March of the makers? Hardly

More like the march of the ex-builders, plumbers, carpenters, electricians and roofers.

Today, it is the turn of the construction industry to enter centre stage and, as usual, these days, the news isn't good.

First, the ONS published its New Orders in the Construction Industry: 2nd quarter 2011. Unfortunately, there weren't many. New orders in the second quarter of 2011 fell by 16.3 per cent in comparison with the first quarter.

The total volume of all new orders is now at its lowest total since the third quarter of 1980.

New construction orders fell by 23.2 per cent, compared with the same period in 2010. Private industrial was the only sector that showed positive growth from the first to the second quarter (6.6 per cent).

New orders in construction have collapsed under the coalition. Here is the data in constant (2005) prices, seasonally adjusted in millions of pounds, showing the collapse of new orders from the second half of 2010 -- in other words, when the coalition took office.

2010
Q1 £13,376
Q2 £12,375
Q3 £11,503
Q4 £12,983

2011
Q1 £11,349
Q2 £9,502

Also, today, CIPS/Markit published their PMI for UK construction, which showed that rate of growth in construction continued to weaken in August. It was notable that employment levels and sub-contractor usage continued to fall during the latest survey period, which respondents linked to either lower workloads or expectations of weaker market demand

Sarah Bingham, economist at Markit and author of the UK construction PMI said:

August data signalled slower growth of both output and new orders as headwinds caused by uncertain economic conditions impacted on sector performance. Confidence regarding future business expectations weakened to an eight-month low, highlighting concerns in respect of further potential cuts in government spending, but also a dampening of wider business sentiment, which may act to reduce investment on construction projects. Another month of job cuts again reinforced lower confidence over future activity levels within the construction sector.

In my column this week, I worried that the march of the makers may become the march of the unemployed ex-makers. The march of the ex-builders, ex-plumbers, ex-carpenters, ex-electricians and ex-roofers appears to have already started.

David Blanchflower is economics editor of the New Statesman and professor of economics at Dartmouth College, New Hampshire

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I believe only Yvette Cooper has the breadth of support to beat Jeremy Corbyn

All the recent polling suggests Andy Burnham is losing more votes than anyone else to Jeremy Corbyn, says Diana Johnson MP.

Tom Blenkinsop MP on the New Statesman website today says he is giving his second preference to Andy Burnham as he thinks that Andy has the best chance of beating Jeremy.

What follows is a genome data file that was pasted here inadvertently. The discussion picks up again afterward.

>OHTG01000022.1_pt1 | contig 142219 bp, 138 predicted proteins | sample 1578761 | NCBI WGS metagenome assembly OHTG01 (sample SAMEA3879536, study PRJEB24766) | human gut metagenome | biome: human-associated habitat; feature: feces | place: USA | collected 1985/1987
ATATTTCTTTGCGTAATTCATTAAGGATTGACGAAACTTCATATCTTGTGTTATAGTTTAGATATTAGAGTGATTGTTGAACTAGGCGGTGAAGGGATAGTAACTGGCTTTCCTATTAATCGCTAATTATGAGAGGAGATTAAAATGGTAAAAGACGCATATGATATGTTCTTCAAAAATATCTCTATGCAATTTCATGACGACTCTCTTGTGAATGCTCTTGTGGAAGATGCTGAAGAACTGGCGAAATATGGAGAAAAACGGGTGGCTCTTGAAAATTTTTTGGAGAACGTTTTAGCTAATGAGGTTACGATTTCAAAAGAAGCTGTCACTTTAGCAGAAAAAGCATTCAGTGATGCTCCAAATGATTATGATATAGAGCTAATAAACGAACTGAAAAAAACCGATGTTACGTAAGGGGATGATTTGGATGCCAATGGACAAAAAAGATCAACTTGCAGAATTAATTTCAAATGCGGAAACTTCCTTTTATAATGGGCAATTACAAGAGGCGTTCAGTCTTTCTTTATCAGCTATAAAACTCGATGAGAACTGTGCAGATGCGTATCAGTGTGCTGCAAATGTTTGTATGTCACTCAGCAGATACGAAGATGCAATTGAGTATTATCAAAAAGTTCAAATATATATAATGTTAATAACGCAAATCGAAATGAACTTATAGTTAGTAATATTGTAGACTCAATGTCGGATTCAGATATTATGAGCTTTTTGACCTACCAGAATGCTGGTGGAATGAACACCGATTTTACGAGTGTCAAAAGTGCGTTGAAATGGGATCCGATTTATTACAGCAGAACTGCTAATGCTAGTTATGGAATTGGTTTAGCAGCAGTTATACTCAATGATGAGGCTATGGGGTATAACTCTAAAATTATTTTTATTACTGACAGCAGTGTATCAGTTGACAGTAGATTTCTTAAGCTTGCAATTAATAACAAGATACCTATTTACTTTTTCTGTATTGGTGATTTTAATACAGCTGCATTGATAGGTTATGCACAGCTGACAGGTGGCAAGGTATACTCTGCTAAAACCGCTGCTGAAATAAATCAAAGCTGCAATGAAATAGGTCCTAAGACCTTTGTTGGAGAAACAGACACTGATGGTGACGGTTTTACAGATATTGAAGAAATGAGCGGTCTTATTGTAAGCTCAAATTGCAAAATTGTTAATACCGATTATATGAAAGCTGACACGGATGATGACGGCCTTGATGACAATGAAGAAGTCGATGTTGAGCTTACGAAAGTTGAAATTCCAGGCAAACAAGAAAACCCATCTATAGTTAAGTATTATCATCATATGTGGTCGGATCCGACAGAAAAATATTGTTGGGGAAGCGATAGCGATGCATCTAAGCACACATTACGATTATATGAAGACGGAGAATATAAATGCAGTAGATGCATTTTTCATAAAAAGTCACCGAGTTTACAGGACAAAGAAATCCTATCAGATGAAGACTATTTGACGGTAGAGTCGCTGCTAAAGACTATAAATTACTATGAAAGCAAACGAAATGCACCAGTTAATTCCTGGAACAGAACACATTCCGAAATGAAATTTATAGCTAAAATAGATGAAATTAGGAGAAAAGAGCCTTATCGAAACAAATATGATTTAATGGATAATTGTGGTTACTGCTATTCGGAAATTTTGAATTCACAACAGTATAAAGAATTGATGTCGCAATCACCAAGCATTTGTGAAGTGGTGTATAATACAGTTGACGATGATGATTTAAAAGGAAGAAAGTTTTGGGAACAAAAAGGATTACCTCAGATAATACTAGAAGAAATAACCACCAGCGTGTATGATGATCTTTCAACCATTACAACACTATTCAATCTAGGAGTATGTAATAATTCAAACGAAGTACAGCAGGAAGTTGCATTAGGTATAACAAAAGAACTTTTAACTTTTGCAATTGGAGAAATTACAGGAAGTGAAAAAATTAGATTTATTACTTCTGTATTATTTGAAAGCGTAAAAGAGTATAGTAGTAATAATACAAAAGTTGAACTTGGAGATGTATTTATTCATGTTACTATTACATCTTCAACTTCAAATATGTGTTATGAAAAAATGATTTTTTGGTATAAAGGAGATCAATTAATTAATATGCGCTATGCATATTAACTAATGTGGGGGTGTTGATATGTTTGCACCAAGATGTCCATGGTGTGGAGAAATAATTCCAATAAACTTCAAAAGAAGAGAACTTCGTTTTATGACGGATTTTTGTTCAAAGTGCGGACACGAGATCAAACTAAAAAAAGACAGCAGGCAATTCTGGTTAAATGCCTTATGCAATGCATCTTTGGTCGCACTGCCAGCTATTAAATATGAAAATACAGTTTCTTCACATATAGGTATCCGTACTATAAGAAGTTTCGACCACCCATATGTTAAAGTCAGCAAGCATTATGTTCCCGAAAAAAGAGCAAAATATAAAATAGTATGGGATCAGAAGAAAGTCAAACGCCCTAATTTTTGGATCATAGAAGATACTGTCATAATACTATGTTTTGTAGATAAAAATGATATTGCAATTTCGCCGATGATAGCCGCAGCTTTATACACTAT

This is on the basis that if Yvette goes out first all her second preferences will swing behind Andy, whereas if Andy goes out first then his second preferences, due to the broad alliance he has created behind his campaign, will all or largely switch to the other male candidate, Jeremy.

Let's take a deep breath and try and think through what will be the effect of preferential voting in the Labour leadership.

First of all, it is very difficult to know how second preferences will switch. From my telephone canvassing there is some rather interesting voting going on, but I don't accept that Tom’s analysis is correct. I have certainly picked up growing support for Yvette in recent weeks.

In fact you can argue the reverse of Tom’s analysis is true – Andy has moved further away from the centre and, as a result, his pitch to those like Tom who are supporting Liz first is now narrower. As a result, Yvette is more likely to pick up those second preferences.

Stats from the Yvette For Labour team show Yvette picking up the majority of second preferences from all candidates – from the Progress wing supporting Liz to the softer left fans of Jeremy – and Andy's supporters too. Their figures show many undecideds opting for Yvette as their first preference, as well as others choosing to switch their first preference to Yvette from one of the other candidates. It's for this reason I still believe only Yvette has the breadth of support to beat Jeremy and then to go on to win in 2020.

It's interesting that Andy has not been willing to make it clear that second preferences should go to Yvette or Liz. Yvette has been very clear that she would encourage second preferences to be for Andy or Liz.

Having watched Andy on Sky's Murnaghan show this morning, he categorically states that Labour will not get beyond first base with the electorate at a general election if we are not economically credible and that fundamentally Jeremy's economic plans do not add up. So, I am unsure why Andy is so unwilling to be clear on second preferences.

All the recent polling suggests Andy is losing more votes than anyone else to Jeremy. He trails fourth in London – where a huge proportion of our electorate is based.

So I would urge Tom to reflect more widely on who is best placed to provide the strongest opposition to the Tories, appeal to the widest group of voters and reach out to the communities we need to win back. I believe that this has to be Yvette.

The Newsnight focus group a few days ago showed that Yvette is best placed to win back those former Labour voters we will need in 2020.

Labour will pay a massive price if we ignore this.

Diana Johnson is the Labour MP for Hull North.